If I were Mike Hargrove, I’d put Mora at SS and see what Jack Cust could do in LF, at least until Larry Bigbie is healthy. I don’t know why any manager would play Deivi Cruz (.274/.417) over Jack Cust if he had another player that could play SS in place of Cruz (Mora has a decent glove at SS, he?s more than adequate there). I realize Cust hasn’t been great in AAA this year, but maybe he’s simply getting frustrated with not getting his shot. This team isn’t going anywhere, why not find out what Cust can do? Who’s more likely to be a contributor when this team is finally good, Jack Cust or Deivi Cruz?

 

Jay Gibbons is coming into his own as a hitter as well. The 26-year old RF is hitting .361/.508 and he’s lifted his average 44 points over 2002.

 

Luis Matos has been hitting the ball well since his May 24 callup, eight doubles and two home runs in 84 AB, while hitting .381. He’s an outstanding defensive player and he knows how to steal a base too (27-for-33 career). Matos is 24 and was hitting .347/.457 in Ottawa before the call-up. He clearly deserves to be the everyday CF for this ballclub.

 

There is light at the end of this tunnel, granted it’s a really long tunnel, and there might be an accident blocking the left lane up ahead, but the Orioles appear to finally be starting to turn the corner. They are no longer a candidate for the worst team in the league, and that is progress. There is the framework of a contender here, guys like Mora (especially as a SS), Gibbons, Batista, Matos, Hairston (if April wasn’t a fluke) are elements of a contending ballclub. Sidney Ponson and Jason Johnson are looking like legitimate major league starters. Rodrigo Lopez made his first start in a month and a half Sunday, and looked sharp against Milwaukee, he needs to prove last year wasn’t a fluke. He’s probably not as good as he looked last year, but he was pitching hurt earlier in the year (he had a blister and then strained a rib-cage muscle). He can be an adequate major league starter, he has good control, doesn’t give up too many HR and has about a league average K rate. He’s 27 now, but from what we heard about his ‘coming out of nowhere’ last year you would have thought he was 32 or something.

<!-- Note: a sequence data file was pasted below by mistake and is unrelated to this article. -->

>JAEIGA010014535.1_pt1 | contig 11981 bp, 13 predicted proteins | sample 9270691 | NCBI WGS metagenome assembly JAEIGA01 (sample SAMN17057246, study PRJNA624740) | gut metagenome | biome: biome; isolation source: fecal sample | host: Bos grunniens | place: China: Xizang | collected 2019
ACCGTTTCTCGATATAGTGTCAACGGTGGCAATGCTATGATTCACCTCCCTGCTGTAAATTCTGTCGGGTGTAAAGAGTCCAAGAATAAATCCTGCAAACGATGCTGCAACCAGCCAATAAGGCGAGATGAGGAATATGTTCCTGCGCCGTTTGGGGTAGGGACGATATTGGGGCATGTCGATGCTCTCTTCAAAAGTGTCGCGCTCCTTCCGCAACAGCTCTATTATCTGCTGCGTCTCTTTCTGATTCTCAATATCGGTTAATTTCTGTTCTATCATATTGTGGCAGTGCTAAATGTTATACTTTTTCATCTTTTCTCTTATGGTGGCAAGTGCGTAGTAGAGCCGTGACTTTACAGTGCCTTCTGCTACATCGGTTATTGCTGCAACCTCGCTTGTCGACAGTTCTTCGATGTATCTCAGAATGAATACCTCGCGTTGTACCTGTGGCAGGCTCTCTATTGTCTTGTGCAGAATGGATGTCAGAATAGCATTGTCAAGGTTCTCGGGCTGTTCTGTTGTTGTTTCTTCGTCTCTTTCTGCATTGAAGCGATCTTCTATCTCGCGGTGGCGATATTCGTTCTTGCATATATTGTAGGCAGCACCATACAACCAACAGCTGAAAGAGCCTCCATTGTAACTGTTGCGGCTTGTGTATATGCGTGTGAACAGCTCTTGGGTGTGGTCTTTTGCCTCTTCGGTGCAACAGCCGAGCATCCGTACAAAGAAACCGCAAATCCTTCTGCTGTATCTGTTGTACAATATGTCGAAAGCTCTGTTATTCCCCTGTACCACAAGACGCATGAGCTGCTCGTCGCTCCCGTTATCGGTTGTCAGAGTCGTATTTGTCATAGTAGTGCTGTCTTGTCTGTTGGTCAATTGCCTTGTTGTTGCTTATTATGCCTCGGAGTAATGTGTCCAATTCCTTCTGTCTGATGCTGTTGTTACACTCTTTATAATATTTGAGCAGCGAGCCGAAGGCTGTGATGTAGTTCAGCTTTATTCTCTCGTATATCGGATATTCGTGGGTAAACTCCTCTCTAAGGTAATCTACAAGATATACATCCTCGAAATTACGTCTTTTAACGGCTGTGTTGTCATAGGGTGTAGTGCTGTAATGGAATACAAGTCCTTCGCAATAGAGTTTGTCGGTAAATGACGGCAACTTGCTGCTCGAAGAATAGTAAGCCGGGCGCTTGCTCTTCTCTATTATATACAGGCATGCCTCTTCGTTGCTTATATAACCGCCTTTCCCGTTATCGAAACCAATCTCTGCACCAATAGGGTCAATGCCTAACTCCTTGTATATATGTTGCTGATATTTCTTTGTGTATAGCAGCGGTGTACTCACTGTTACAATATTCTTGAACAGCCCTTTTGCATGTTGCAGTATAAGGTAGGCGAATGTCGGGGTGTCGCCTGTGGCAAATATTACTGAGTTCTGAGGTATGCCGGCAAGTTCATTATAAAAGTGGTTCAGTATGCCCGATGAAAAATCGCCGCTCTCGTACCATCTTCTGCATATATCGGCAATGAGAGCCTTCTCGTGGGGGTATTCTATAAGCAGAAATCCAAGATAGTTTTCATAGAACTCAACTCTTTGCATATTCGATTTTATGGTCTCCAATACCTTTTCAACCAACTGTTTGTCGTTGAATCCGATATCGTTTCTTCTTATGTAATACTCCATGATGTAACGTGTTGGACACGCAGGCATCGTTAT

There are parts this team needs (a big bat at 1B, a catcher that can hit, an ace starter and a bullpen) but you can finally start to see something coming together here. There is new management on board, and once they start to prove they’re on their way, they have an owner that has shown he’ll spend money (at least he did in the past). I’d be very encouraged with the way this team is starting to shape up if I were an Orioles fan, there’s finally some life on this planet. That being said, they still won’t contend until at least 2005.

Toronto Blue Jays (7-3, 65-50 RS-RA)